1. Emotion is the acute disturbance of the organism as a whole, psychological in origin involving behaviour, conscious experiences and visceral functions.

2. Emotional behaviour involves both physiological and psychological activities. It gives motion to the organism either to move towards the goal or move away from the goal.

3. Emotion is behaviour-arousal. Emotion prepares the individual to active for a longer period of time and to become insensitive to pain during extreme emotional arousal. It activates the individual to use his maxim potential at the time of life-threatening dangers.

4. The nature of emotion is expressed through destructive response approach responses, retreat or flight responses and stopping responses.


5. Emotion comes with both overt and covert bodily changes, include electrical activities of the skin, respiratory activities, blood pressure, pirate, sweat gland functioning, reactions of endocrine glands and changes in the chemical activities of the blood, skin temperature, pupill response, pilomotor response, gastro-intestinal activities, muscle tension, tremor and eye blinking etc.

6. The visceral system of the peripheral nervous system, which is ca the Autonomic Nervous system, plays a major role in emotion. It two divisions: sympathetic division and parasympathetic division, sympathetic division of the autonomic nervous system acts during excitement, fear, anger and delight, during violent exercises, and during extreme cold. The parasympathetic division is involved with maintenance of life. It stores up bodily energies for future use by the sympathetic division during emotion and emergency. Only one division of ANS acts at a time, and the other division takes rest.

7. Prolonged sympathetic over activity due to emotion may lead to psychosomatic diseases such as peptic ulcers, backache, headache asthma, tuberculosis, migraine etc. The hypothalamus and the limbic system also play vital roles in regulating emotional behavior.

8. Emotional development begins from infancy. The newborns she generalized undifferentiated excitement. When the infant is 2 to 4 weeks old, it shows interest, spontaneous, pleasant, and unpleasant emotions without any specific cause. Gradually many other complex emotions develop as the child grows up.


9. Fear, anger, and love are considered to be innate emotions. But emotion can be learned through the conditioning process. Learning play important role in emotion. Escape and avoidance behaviours are learned, as are the irrational fears and expression of aggression.

10. The common emotional pattern as per Robert Piutehik’s classification is of four types, i.e., (i) emotions are either positive or negative, (ii) they are primary or mixed, (iii) emotions are quite opposite, and (iv) they vary in intensity. Many emotions are the products of combined primary emotions.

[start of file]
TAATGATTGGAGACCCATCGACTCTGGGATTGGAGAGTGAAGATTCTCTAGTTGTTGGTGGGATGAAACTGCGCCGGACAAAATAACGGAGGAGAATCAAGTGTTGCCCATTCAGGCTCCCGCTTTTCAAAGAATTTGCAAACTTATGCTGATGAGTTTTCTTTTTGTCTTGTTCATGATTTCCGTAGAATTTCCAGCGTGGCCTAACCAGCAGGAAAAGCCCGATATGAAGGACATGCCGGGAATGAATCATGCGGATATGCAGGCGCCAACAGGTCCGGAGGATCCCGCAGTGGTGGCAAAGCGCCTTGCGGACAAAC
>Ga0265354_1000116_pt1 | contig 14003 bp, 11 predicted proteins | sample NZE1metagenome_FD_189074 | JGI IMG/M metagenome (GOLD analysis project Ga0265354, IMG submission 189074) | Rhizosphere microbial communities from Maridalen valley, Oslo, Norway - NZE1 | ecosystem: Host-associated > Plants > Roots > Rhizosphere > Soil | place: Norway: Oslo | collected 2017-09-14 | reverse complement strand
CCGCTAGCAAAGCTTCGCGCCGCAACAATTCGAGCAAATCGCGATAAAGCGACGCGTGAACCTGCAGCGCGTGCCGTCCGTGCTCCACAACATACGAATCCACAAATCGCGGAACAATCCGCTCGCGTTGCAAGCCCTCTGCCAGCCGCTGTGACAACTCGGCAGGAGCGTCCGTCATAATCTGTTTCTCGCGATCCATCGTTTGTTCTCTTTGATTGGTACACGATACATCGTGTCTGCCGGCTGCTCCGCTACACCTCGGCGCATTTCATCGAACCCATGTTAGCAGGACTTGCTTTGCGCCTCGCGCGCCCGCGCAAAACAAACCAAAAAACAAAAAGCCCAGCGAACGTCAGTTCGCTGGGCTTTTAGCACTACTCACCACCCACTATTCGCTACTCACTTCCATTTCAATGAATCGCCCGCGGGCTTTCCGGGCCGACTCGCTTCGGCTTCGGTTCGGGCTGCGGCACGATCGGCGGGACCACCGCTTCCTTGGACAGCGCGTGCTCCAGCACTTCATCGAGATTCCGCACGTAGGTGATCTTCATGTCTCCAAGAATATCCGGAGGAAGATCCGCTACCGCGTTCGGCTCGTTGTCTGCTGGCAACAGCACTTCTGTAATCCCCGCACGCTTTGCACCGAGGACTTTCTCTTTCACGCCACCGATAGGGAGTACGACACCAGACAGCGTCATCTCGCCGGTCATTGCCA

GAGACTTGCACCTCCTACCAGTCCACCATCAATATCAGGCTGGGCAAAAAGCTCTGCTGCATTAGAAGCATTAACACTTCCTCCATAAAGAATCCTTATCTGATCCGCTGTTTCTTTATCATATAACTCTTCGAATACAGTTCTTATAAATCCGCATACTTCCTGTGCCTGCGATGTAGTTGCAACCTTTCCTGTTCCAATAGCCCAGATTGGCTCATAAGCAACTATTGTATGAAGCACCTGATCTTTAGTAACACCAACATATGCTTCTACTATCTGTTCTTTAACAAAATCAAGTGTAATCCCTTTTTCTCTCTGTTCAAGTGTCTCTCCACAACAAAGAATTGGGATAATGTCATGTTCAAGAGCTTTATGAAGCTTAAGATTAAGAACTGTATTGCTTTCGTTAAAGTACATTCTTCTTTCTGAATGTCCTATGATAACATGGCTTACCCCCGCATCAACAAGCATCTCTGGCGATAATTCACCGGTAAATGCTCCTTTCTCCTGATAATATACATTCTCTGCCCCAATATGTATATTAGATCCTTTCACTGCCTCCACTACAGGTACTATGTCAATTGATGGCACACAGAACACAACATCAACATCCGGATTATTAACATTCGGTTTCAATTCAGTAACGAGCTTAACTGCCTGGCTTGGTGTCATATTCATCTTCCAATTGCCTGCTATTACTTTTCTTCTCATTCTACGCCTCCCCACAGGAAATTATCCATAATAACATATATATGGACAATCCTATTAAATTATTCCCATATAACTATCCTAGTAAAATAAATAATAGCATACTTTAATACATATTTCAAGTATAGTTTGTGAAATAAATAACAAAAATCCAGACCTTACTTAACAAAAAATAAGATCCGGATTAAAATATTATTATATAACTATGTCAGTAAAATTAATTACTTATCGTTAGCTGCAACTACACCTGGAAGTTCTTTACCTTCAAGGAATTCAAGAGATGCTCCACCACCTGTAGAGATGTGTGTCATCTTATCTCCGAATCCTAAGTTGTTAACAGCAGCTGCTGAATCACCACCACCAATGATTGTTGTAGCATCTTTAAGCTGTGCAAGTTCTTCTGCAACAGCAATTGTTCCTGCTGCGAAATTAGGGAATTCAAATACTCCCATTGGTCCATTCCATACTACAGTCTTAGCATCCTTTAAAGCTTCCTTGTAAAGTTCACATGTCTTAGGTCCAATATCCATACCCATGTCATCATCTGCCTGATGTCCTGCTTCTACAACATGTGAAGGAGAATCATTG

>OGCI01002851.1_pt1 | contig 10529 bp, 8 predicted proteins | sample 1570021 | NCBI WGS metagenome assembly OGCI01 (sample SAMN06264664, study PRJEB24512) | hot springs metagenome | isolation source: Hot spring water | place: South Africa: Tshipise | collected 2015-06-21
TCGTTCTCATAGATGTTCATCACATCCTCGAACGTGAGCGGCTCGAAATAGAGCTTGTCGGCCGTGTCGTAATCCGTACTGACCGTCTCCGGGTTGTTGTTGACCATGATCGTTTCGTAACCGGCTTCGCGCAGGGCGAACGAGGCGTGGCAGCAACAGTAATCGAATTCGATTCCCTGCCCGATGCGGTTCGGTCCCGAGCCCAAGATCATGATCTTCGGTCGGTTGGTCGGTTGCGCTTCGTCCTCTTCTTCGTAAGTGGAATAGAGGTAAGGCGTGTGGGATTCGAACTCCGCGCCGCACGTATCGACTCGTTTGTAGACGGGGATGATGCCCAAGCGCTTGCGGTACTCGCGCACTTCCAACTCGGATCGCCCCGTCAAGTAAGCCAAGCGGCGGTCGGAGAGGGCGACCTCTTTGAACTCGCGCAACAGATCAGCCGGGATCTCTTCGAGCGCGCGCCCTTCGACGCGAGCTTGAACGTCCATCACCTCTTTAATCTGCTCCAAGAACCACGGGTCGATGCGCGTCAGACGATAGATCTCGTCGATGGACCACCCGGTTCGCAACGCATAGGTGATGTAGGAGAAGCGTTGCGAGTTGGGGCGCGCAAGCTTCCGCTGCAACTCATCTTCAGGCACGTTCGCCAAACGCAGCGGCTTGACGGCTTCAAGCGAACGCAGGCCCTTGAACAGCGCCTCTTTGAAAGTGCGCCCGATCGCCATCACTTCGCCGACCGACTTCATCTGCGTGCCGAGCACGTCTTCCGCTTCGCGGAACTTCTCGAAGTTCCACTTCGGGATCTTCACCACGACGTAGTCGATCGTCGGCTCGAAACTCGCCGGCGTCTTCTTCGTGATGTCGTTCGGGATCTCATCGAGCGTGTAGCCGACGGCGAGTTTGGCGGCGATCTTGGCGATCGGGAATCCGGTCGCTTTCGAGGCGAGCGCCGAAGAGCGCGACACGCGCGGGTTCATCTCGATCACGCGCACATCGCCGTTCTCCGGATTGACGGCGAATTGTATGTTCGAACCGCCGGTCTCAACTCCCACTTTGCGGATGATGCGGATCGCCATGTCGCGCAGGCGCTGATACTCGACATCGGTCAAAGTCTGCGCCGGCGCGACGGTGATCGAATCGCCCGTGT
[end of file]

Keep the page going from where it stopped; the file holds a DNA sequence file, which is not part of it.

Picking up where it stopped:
11. Love is a basic positive emotion, which involves attachment, warmth, and a kind affectionate state between persons. Harlow’s experiment on attachment indicated that irrespective of the surrogate mother’s feeding conditions, the baby monkeys were attached to the one who was soft- bodied, warm, and comfortable.

12. Fear is an emotional state anticipating a dangerous stimulus. Loud sound, strangers, unknown objects, new places, dark shadow, loneliness, and loss of body support are the common fear-provoking stimuli for children. This emotion is both innate and learned. Watson conditioned Albert a child to fear white fury objects. There are a number of irrational fears called phobia. These irrational fears are for innocent stimuli like height, open space, cats, flowers, people, water etc.


13. Anger or rage is an intense emotion. Restriction to goal directed behaviour or against the desirous motives leads to anger. The role of learning plays also an important role in anger. Modeling and observation and imitation also lead to anger. Anger is both inborn and learned. “Sham rage” can be produced by stimulation of a part of the hypothalamus, and other areas of the brain.

14. Jealousy is a form of emotional anxiety emerging due to lack of sense of security in relation to the loved ones. It has components of both fear and anger. Jealousy arises apprehending the loss of affection. Freud has tried to analyze jealousy in children in terms Oedipus complex and Electra complex.

15. The James-Lange theory suggests that the subjective state of emotion is experienced because of physiological changes occurring in response to the emotion-provoking stimuli. On the other hand, the Cannon-Bard theory contends that the emotion-provoking stimuli simultaneously elicit physiological arousal and the subjective cognitive state of emotion. In other words, the bodily changes do not cause the felt emotion; the bodily changes and the feeling of emotion occur at the same time.